Originally Posted by andrew110
Sooo what's the benefit of a true 10 bit panel over 8 bit+FRC?
FRC does a temporal and spatial dithering of colours to make an illusion of an intermediate step between two colour levels. That is, it alternate two shades of red quickly, faster than the eye can see, so that the light mixes and it sort of becomes a middle colour. So, if you only had 4 bit colour, and you wanted orange, which isn't in 8 bit colour, you could quickly alternate red and yellow dozens of times a second and it would mix to become orange. Yes, that is totally the wrong mixture of light to get orange I know. Just an example.
Same thing with 8bit +FRC. It can display 8bits of true choir intensity per channel 8 levels of intensity of red, blue or green) and can also simulate inbetween levels by switching between different levels of red/blue/green very quickly.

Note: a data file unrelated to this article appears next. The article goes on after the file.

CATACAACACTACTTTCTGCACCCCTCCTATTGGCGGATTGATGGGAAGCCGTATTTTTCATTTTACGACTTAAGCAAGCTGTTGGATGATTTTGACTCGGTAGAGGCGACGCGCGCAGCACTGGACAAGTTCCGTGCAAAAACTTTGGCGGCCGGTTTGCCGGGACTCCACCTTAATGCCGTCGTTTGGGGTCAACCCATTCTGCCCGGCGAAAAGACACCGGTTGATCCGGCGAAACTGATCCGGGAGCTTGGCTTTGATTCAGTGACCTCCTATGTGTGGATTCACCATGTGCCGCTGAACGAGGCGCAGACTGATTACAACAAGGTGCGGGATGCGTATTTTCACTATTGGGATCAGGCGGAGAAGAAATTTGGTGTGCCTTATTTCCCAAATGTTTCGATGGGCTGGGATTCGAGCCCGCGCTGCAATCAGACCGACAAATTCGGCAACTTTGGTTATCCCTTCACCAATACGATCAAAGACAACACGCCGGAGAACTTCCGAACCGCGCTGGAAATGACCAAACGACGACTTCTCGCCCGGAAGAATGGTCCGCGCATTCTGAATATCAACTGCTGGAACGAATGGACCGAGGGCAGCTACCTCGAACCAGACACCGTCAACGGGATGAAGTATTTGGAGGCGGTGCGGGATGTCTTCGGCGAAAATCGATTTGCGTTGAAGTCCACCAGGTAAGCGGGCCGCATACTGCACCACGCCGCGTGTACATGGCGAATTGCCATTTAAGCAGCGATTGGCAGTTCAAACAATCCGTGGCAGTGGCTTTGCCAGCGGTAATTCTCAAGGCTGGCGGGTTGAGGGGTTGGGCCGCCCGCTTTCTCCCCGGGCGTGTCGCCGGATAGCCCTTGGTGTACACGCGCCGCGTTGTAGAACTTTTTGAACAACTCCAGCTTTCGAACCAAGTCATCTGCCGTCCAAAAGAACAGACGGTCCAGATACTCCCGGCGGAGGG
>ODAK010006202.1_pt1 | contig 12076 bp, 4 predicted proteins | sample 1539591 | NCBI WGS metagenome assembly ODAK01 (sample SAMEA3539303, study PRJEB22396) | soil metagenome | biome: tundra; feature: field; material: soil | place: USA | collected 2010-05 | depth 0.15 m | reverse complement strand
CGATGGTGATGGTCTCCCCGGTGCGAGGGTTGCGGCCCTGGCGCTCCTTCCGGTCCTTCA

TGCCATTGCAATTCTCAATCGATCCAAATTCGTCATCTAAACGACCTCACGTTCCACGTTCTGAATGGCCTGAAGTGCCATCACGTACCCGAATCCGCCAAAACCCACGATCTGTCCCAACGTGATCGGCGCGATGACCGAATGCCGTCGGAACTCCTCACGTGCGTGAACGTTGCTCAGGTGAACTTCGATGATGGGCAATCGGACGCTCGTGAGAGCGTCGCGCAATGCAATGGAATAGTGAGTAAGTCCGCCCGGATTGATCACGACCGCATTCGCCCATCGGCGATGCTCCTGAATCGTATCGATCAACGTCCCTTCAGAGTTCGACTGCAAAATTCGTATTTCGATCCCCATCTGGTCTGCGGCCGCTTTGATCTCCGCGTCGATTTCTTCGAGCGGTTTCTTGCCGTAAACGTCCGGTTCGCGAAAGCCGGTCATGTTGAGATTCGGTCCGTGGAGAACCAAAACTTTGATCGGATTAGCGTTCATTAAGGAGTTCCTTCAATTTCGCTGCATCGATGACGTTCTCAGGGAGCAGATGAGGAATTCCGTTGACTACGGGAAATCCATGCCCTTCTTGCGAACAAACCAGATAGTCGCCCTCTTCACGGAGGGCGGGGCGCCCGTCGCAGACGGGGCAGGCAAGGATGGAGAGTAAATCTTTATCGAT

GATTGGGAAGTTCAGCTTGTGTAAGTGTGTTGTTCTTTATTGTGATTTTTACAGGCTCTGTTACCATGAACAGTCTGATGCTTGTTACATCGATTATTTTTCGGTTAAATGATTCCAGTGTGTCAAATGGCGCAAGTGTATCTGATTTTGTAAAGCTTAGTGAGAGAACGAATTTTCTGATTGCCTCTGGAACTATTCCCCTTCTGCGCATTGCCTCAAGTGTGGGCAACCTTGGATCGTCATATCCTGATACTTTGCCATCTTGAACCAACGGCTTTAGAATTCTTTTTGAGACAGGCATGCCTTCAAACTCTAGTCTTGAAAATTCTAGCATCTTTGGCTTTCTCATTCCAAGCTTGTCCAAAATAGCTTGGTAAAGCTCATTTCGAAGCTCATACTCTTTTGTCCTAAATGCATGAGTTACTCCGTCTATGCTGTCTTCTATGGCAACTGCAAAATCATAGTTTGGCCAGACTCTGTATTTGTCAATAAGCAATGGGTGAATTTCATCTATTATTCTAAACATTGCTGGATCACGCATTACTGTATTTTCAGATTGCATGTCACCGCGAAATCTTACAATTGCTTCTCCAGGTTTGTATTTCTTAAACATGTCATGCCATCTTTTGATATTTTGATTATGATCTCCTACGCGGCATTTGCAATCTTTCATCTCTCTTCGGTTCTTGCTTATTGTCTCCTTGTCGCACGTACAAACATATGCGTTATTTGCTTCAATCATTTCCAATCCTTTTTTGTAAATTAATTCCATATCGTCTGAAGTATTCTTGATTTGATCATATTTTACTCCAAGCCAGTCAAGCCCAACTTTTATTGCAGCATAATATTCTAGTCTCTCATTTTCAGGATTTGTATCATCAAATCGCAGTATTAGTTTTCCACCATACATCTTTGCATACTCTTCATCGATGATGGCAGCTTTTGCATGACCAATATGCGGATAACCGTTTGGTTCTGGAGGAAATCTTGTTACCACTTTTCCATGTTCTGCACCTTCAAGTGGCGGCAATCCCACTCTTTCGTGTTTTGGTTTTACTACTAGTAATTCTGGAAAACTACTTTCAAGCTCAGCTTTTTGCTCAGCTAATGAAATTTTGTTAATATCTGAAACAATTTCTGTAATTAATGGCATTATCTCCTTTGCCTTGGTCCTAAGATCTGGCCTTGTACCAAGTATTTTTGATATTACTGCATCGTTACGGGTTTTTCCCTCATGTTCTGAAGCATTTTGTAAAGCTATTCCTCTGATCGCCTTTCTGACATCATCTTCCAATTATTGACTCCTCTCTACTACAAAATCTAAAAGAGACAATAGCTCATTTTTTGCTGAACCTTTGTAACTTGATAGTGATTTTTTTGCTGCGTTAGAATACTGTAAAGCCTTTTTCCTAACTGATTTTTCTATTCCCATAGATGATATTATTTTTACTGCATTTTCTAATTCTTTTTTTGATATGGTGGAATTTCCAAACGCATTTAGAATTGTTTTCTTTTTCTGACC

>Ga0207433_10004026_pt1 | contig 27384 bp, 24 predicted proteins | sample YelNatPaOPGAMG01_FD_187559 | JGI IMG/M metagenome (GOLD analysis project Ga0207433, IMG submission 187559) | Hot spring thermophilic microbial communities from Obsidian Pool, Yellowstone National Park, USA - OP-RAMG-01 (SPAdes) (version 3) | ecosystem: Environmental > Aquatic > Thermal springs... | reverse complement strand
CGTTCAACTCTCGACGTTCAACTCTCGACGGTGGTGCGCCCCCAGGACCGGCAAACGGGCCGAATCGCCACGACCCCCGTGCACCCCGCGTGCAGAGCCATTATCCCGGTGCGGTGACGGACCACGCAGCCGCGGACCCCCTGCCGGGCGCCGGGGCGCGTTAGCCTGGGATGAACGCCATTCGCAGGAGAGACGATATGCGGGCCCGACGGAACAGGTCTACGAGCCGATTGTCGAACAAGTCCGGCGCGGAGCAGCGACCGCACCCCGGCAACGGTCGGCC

A true 10 bit panel actually has 10 different levels of intensity for each color channel. it could theoretically apply FRC on top of this for 12 bit colour. But that would be overkill.
The takeaway? Don't worry about 8bit±frc vs 10bit. It is unnoticeable except if you use a tool specifically intended to measure the difference.
You probably wouldn't notice a difference between 6bit+FRC vs true 8 bit to be honest. I know I have to look at specific test images that are meant to show off the differences in order to tell which is which.
Edit - oh, one more thing. 8bit panels don't show a more intense red than a 6bit panel. 100% red on a 8bit panel and 100%red on a 6bit panel are, all else being equal, the same shade of red. It just happens that the 8bit can show 256 different levels of red while the 6bit can only subdivide it's red levels into 64 steps.Edited by kevinsbane - 10/28/13 at 9:40pm